6

I have the following rows in a file that I want to get the average of the 3rd column by hour.

2010-10-28 12:02:36: 5.1721851 secs
2010-10-28 12:03:43: 4.4692638 secs
2010-10-28 12:04:51: 3.3770310 secs
2010-10-28 12:05:58: 4.6227063 secs
2010-10-28 12:07:08: 5.1650404 secs
2010-10-28 12:08:16: 3.2819025 secs

2010-10-28 13:01:36: 2.1721851 secs
2010-10-28 13:02:43: 3.4692638 secs
2010-10-28 13:03:51: 4.3770310 secs
2010-10-28 13:04:58: 3.6227063 secs
2010-10-28 13:05:08: 3.1650404 secs
2010-10-28 13:06:16: 4.2819025 secs

2010-10-28 14:12:36: 7.1721851 secs
2010-10-28 14:23:43: 7.4692638 secs
2010-10-28 14:24:51: 7.3770310 secs
2010-10-28 14:25:58: 9.6227063 secs
2010-10-28 14:37:08: 7.1650404 secs
2010-10-28 14:48:16: 7.2819025 secs

I have done

cat filename | awk '{sum+=$3} END {print "Average = ",sum/NR}'

with the output

Average =  4.49154

to get the average for the entire file, but want to break the average down by hour. I can sneak a grep for the hour before the piping the output to awk, but I'd like to, hopefully, do it with a one liner.

Ideally, the output would be something like

Average 12:00 = _computed_avg_
Average 13:00 = _computed_avg_
Average 14:00 = _computed_avg_

and so on.

Not necessarily looking for an answer, but hoping to be pointed in the right direction.

2 Answers 2

11

I would set the field delimiter to colon, then aggregate in an associative array for the different keys in the array, and finally compute the averages:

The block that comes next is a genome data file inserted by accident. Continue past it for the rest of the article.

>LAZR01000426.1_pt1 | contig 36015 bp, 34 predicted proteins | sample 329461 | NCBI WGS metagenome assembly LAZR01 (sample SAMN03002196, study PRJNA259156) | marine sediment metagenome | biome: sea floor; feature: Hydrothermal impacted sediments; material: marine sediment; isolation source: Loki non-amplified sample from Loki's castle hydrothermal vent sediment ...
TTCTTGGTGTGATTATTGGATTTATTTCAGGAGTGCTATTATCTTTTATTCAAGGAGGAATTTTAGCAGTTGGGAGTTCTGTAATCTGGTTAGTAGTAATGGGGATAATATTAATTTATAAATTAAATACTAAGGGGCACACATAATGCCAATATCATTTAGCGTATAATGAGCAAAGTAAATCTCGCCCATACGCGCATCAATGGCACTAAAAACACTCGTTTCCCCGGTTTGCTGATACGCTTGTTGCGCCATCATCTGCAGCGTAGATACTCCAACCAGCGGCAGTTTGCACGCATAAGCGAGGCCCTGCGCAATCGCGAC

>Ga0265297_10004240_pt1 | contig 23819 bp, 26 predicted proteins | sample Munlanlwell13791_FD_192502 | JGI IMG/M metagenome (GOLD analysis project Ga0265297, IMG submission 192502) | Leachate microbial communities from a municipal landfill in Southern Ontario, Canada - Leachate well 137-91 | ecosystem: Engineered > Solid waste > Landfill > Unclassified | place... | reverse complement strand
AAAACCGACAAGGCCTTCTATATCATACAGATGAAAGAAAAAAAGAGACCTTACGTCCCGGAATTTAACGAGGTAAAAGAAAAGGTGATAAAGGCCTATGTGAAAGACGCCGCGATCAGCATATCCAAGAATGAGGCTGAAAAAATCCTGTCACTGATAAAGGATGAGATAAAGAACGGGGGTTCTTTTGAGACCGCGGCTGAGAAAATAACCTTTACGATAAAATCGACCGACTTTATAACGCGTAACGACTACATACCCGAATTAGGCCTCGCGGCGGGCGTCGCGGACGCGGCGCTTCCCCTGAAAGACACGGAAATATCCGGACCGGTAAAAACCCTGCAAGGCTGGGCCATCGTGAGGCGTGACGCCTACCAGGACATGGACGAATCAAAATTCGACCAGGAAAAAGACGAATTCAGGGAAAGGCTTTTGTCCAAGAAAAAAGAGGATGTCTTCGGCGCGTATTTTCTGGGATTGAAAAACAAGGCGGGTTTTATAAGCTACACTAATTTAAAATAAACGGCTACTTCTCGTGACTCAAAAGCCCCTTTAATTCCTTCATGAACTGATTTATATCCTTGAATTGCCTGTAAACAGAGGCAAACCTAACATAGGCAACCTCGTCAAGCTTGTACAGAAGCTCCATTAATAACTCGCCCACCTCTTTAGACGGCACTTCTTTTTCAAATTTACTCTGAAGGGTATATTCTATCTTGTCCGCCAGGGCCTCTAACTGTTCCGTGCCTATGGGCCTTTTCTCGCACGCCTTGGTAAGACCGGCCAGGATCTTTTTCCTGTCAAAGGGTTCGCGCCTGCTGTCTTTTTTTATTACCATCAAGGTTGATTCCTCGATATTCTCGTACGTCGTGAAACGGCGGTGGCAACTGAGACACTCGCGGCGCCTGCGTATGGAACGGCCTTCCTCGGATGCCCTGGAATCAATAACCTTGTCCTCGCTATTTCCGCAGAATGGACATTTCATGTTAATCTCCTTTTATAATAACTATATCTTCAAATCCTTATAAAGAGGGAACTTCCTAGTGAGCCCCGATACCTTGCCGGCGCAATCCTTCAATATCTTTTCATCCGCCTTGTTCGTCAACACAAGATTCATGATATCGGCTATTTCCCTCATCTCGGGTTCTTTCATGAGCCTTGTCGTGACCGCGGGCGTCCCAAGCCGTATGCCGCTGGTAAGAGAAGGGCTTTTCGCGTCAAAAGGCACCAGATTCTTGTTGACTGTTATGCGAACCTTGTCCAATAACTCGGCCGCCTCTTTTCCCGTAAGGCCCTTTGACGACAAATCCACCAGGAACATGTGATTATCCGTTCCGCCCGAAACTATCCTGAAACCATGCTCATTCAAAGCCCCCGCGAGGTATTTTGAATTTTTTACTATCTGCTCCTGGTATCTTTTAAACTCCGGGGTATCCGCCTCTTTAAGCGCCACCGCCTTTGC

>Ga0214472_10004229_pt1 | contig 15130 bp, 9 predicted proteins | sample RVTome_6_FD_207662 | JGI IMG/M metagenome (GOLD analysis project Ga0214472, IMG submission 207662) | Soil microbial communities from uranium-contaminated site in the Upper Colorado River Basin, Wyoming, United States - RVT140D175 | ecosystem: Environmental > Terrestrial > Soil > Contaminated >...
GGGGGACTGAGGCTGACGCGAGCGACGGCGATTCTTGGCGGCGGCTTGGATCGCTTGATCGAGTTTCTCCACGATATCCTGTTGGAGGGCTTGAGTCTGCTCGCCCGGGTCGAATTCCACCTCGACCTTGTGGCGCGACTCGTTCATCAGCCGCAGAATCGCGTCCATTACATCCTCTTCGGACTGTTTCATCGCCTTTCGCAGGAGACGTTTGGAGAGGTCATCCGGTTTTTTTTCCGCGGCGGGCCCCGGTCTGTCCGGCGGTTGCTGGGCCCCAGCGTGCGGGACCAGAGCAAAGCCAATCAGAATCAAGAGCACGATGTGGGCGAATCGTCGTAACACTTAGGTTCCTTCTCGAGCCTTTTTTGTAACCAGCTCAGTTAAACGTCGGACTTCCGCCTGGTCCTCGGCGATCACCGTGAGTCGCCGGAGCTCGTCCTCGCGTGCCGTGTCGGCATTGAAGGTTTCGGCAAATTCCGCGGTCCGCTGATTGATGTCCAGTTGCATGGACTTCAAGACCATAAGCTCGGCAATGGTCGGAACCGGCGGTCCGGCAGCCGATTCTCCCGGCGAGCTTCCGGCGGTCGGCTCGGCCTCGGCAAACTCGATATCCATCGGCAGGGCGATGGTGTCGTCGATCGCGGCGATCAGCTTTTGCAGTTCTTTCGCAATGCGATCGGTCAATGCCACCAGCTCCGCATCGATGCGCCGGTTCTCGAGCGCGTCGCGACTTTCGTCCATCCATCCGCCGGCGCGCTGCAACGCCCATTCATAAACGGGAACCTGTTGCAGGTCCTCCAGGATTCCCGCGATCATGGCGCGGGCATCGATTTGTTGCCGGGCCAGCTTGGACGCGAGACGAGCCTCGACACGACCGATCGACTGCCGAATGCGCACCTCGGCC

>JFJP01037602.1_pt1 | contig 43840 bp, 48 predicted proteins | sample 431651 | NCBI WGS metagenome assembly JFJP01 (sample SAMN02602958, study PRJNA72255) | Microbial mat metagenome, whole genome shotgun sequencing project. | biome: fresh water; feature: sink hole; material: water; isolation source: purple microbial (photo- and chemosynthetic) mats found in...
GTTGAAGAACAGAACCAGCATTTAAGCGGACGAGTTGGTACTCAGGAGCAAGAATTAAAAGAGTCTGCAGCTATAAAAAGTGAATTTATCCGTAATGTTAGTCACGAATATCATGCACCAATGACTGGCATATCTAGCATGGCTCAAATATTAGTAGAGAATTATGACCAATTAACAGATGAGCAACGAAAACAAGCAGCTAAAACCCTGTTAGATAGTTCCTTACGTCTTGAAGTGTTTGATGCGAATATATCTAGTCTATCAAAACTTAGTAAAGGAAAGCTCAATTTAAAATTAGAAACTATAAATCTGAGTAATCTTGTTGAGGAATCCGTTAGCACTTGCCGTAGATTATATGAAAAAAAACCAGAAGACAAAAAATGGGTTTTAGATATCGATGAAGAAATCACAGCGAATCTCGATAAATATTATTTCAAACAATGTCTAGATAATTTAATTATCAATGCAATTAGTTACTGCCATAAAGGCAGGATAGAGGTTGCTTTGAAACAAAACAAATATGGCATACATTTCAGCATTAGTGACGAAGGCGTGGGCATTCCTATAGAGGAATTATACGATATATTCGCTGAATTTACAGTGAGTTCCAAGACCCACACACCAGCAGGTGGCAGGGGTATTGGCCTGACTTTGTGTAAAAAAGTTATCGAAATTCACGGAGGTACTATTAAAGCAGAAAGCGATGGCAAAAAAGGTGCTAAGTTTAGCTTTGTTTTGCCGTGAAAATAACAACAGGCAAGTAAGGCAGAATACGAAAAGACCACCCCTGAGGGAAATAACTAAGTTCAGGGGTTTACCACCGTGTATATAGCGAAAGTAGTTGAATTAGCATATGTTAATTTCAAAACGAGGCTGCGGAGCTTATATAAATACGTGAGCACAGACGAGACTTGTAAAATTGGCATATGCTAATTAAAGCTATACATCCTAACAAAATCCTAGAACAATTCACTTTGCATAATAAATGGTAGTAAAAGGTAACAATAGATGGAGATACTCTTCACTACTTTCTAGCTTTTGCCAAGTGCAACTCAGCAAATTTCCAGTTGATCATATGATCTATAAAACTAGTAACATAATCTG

gawk -F: 'NF == 4 { sum[$1] += $4; N[$1]++ } 
          END     { for (key in sum) {
                        avg = sum[key] / N[key];
                        printf "%s %f\n", key, avg;
                    } }' filename | sort

On your test data, this gives:

2010-10-28 12 4.348022
2010-10-28 13 3.514688
2010-10-28 14 7.681355

This should produce the correct answer even if the data is not in time order (say you concatenate two log files out of sequence). Note that gawk will sum '3.123 secs' values numerically. The final sort presents the averages in time sequence; there is no guarantee that the keys will be printed in time sequence.

1
  • works like a charm. thank you both Jonathan and Novikov. i'll now reverse engineer it and try to understand what all the different parts (esp the arrays) do ... (-;
    – KM.
    Oct 29, 2010 at 13:40
3

Awk has associative arrays, so you can store averages by hour.

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